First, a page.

Screenshot of the Tuesday edition of MSNBC's 'Andrea Mitchell Reports'
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Screenshot of the Tuesday edition of MSNBC's "Andrea Mitchell Reports" by Kevin Gosztola
Screenshot of the Tuesday edition of MSNBC's "Andrea Mitchell Reports"
American foreign policy makers have a few countries that are routinely regarded as evil no matter what the evidence. A few examples include: Iran, North Korea, Mexico, Nigeria, Chad, Somalia, Syria, etc.
There's no limit to what a foreign policy maker will hypothesize on the airwaves, and this has been especially true in the case of North Korea attacking South Korea. In discussions about how the U.S. should respond, neoconservatives have appeared on television to cheerlead the idea of a nuclear response.
In the case of Richard Haass, President of the Council on Foreign Relations, he appeared on Andrea Mitchell Reports on MSNBC on Tuesday to suggest the following:
HAASS: "I think what you need to is retaliate when they do things like this. Retaliate and you need to be prepared for something bigger and you need to have very clear messages to North Korea. If they for example continue to do things like that, they will be retaliated against. If they for example take any of their newfound nuclear capabilities and transfer them to a country like Iran or to any of the terrorist groups, we ought to be very clear that, that would lead to our taking extraordinary military action, perhaps seeking regime change. I think the United States needs to take a much tougher line with North Korea, and stop imagining that we're somehow going to resume these negotiations that are in turn going lead to North Korea's de-nuclearization. It's simply not in the cards". [emphasis added]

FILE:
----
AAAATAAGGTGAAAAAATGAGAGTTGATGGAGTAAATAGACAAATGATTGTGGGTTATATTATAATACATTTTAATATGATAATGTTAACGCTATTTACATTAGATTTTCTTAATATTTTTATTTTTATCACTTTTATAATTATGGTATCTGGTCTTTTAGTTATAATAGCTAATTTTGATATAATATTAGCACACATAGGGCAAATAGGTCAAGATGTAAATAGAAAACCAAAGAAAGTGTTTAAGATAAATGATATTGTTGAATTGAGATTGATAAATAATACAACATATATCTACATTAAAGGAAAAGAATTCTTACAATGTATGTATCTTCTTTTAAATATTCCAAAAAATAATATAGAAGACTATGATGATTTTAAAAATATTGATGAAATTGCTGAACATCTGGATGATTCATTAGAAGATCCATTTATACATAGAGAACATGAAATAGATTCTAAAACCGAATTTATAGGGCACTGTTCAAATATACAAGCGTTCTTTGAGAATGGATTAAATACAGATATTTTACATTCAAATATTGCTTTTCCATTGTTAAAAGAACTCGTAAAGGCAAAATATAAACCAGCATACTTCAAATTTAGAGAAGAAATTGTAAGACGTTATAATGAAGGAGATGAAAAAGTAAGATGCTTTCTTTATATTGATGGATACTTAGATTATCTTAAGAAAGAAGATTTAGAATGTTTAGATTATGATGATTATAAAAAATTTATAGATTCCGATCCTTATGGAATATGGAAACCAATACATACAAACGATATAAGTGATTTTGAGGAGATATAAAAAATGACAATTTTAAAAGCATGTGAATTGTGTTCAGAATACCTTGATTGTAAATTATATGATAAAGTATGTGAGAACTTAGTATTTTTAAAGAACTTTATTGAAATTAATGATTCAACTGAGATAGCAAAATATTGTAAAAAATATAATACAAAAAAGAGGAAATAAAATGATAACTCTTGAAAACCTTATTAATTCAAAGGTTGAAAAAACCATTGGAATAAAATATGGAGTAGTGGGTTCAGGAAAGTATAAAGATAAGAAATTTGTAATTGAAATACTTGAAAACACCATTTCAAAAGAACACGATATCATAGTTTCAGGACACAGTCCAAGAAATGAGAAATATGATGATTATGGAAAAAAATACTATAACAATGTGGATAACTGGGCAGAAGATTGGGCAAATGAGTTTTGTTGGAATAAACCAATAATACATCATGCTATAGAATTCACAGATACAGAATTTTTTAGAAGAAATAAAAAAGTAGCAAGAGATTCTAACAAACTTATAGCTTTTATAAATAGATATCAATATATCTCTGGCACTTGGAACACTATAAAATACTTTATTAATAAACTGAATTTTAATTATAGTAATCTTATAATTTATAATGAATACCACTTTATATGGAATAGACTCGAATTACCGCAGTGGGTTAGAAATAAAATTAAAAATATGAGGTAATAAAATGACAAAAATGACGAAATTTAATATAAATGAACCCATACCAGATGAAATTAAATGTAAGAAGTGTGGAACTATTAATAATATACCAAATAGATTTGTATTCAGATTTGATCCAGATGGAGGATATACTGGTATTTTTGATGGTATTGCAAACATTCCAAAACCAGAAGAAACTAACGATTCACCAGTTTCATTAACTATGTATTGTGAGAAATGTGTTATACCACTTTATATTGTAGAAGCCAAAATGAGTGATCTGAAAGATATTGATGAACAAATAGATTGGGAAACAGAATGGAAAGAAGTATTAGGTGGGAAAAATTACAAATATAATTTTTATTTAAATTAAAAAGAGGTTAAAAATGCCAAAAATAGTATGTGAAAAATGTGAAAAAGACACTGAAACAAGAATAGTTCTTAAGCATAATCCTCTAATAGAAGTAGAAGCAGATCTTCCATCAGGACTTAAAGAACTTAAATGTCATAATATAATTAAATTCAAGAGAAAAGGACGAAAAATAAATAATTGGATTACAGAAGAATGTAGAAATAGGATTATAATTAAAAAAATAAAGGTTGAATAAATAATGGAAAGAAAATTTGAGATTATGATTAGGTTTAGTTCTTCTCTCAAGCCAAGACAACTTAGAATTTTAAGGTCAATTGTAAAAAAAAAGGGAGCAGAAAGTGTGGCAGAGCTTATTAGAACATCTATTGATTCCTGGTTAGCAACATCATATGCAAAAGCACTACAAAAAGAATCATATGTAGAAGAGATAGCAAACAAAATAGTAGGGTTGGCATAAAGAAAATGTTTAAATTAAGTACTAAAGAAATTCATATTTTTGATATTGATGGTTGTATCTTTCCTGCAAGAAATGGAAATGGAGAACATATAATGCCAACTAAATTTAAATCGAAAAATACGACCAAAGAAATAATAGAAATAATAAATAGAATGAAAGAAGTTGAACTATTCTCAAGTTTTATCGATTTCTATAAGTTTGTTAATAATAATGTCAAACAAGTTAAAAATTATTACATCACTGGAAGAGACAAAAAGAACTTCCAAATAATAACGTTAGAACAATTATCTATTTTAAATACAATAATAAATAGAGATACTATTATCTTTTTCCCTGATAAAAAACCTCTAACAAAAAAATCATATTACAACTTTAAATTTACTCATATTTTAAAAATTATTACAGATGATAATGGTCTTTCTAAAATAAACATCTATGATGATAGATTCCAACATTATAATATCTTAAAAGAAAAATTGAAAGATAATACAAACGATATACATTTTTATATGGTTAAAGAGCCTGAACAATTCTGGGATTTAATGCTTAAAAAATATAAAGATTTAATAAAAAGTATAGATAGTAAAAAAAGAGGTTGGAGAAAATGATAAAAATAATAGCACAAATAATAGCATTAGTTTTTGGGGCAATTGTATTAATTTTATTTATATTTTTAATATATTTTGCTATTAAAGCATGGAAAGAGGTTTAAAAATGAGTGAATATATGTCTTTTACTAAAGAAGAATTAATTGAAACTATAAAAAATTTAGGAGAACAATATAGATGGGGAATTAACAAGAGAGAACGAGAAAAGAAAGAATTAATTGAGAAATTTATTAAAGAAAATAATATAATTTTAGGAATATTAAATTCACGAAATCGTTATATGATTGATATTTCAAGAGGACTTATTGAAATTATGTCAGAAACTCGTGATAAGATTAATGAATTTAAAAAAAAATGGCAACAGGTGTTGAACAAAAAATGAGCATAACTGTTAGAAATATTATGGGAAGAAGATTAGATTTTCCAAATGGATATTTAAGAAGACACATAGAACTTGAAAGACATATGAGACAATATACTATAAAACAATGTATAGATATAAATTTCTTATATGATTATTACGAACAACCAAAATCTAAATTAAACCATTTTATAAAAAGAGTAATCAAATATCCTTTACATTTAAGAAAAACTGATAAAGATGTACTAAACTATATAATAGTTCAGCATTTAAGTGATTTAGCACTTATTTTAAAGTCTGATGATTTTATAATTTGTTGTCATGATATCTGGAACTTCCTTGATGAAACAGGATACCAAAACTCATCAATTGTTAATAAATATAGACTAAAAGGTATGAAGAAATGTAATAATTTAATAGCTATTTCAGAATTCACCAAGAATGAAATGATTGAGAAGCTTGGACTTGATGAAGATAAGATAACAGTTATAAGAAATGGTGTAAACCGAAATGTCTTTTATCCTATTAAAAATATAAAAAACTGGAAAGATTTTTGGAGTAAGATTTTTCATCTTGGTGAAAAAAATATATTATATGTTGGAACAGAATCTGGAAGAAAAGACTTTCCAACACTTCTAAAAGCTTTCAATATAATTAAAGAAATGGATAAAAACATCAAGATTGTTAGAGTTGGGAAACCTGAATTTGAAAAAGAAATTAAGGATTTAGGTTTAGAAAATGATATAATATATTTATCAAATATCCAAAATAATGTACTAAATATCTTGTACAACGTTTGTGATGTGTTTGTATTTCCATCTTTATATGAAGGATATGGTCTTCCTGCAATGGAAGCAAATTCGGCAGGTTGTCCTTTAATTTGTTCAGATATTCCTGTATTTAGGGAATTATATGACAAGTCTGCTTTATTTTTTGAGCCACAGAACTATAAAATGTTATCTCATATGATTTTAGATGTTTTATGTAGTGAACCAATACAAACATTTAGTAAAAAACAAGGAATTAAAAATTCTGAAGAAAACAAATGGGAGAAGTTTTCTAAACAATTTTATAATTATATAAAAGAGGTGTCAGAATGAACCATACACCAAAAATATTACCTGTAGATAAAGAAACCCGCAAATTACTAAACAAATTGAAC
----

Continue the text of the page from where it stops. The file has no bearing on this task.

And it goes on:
Just like movie buffs love to play the trivia game "Six Degrees of Kevin Bacon," foreign policy think tank leaders and members love to play "Six Degrees of Iran."
Basically, any foreign conflict or incident especially ones that the U.S. could have played a clear role in exacerbating must somehow be connected to Iran. Usually, policy makers are able to do this in one degree like Haass did on MSNBC. Sometimes you have to involve other countries so you include China or you mention Somalia or Chad and how terrorists there might be able to transfer nuclear weapons to Iran.